I first met Anita Roddick at a meeting of the Social Venture Network in the fall of 1991. I say "met," more accurately: I encountered a human thrill ride. I was a newbie at that early gathering of progressive-minded entrepreneurs and, progressive though they were, they were also clubby, and the skepticism about whether nonprofit (and "radical!") Mother Jones belonged in this business club was palpable. I girded myself for some power networking.
Anita, unquestionably the queen of the social venture movement, was standing behind a little table for The Body Shop at the "Product Expo," and I approached to introduce myself. I was still several steps away when she spotted Mother Jones on my name tag and pounced. "Mother Jones! That's the most bloody brilliant magazine!! It's an inspiration! Tell me what you're doing here."
Profane charm, infectious enthusiasm, straight to the heartin a few seconds Anita had given the new kid on the block instant credibility. It was just the beginning of her generosity to me and to Mother Jones. Anita's wear-it-on-her-sleeve enthusiasm was one part of her effectiveness as a businesswoman and activistit was hard to resist her energy, not that it would be smart to try.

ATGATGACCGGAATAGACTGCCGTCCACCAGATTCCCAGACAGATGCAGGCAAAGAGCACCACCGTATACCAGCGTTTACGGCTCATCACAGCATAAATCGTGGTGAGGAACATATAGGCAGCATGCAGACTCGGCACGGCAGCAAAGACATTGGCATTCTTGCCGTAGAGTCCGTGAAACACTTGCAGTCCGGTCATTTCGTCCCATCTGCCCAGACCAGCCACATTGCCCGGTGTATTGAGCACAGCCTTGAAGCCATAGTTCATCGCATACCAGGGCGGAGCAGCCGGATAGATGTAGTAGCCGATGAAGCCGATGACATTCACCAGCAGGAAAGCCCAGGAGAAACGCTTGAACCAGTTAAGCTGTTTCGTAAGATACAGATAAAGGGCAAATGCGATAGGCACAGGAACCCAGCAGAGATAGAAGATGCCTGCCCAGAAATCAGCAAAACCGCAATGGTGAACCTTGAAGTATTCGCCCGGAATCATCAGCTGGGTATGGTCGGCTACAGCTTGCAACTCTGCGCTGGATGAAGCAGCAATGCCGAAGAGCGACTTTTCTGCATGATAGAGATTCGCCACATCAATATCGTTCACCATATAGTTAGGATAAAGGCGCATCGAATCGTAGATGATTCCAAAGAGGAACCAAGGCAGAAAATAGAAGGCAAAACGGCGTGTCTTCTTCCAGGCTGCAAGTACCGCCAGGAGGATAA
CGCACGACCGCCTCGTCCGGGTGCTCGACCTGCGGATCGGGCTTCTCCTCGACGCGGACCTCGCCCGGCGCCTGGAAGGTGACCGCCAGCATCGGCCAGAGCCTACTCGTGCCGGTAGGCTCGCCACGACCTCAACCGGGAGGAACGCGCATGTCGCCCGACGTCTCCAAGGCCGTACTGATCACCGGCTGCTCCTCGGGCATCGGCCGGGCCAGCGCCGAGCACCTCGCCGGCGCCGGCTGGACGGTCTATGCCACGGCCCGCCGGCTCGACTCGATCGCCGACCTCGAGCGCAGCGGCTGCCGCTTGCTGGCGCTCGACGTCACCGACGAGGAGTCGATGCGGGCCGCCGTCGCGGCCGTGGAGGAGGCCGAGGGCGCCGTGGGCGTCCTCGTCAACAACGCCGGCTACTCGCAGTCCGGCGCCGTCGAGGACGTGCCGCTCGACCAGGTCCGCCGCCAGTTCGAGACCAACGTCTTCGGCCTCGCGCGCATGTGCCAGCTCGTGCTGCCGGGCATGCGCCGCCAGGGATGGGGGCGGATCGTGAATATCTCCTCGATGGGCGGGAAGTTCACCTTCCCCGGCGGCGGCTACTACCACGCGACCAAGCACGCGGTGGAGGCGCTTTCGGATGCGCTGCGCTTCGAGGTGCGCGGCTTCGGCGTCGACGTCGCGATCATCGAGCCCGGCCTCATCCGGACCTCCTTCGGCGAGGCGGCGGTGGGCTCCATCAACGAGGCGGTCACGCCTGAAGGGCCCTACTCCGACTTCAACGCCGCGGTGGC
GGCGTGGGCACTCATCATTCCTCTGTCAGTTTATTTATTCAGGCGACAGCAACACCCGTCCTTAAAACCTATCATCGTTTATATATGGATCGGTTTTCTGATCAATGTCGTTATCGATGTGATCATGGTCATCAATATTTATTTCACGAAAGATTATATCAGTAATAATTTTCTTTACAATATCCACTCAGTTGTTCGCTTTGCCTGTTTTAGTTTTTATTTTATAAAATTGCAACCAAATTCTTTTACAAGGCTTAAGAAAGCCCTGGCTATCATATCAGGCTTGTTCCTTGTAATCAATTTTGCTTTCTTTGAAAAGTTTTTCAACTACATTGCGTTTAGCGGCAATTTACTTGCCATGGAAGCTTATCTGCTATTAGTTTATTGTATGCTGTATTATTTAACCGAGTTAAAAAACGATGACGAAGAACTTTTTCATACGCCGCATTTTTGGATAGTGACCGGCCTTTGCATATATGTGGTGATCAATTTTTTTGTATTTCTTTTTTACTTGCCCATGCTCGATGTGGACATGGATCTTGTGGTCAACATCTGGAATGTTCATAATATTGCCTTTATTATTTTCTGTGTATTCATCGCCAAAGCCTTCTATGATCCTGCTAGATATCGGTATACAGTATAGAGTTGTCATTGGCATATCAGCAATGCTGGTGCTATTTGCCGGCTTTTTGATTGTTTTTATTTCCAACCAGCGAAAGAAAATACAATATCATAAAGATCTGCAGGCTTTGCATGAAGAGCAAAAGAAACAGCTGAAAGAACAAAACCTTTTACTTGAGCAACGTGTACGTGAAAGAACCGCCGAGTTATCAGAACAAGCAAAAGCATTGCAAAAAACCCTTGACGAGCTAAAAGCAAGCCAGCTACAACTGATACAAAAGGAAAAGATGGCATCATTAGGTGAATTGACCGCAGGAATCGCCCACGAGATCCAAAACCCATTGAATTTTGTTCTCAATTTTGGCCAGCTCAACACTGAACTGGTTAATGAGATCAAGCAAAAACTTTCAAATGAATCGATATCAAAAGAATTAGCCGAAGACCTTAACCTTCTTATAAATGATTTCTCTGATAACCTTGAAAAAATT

Her commitment to the causes she cared about ran deep, and a few years and several rollicking collaborations later, she joined the board of Mother Jones' nonprofit parent. There are lots of stories from her years as part of the Mother Jones famly, and in the next few days, I'll share some as part of our tribute to her. Anita's (and husband Gordon's) generosity, connections, and business smarts have helped MoJo through more ups and downs than the Cyclone. In that, we're not alonetoday there are dozens of causes acknowledging the significance of the Roddicks' supportbut we owe her a special debt. And we intend to pay it back in the only way that she would care aboutwith "bloody-brilliant," kick-ass journalism.
President & Publisher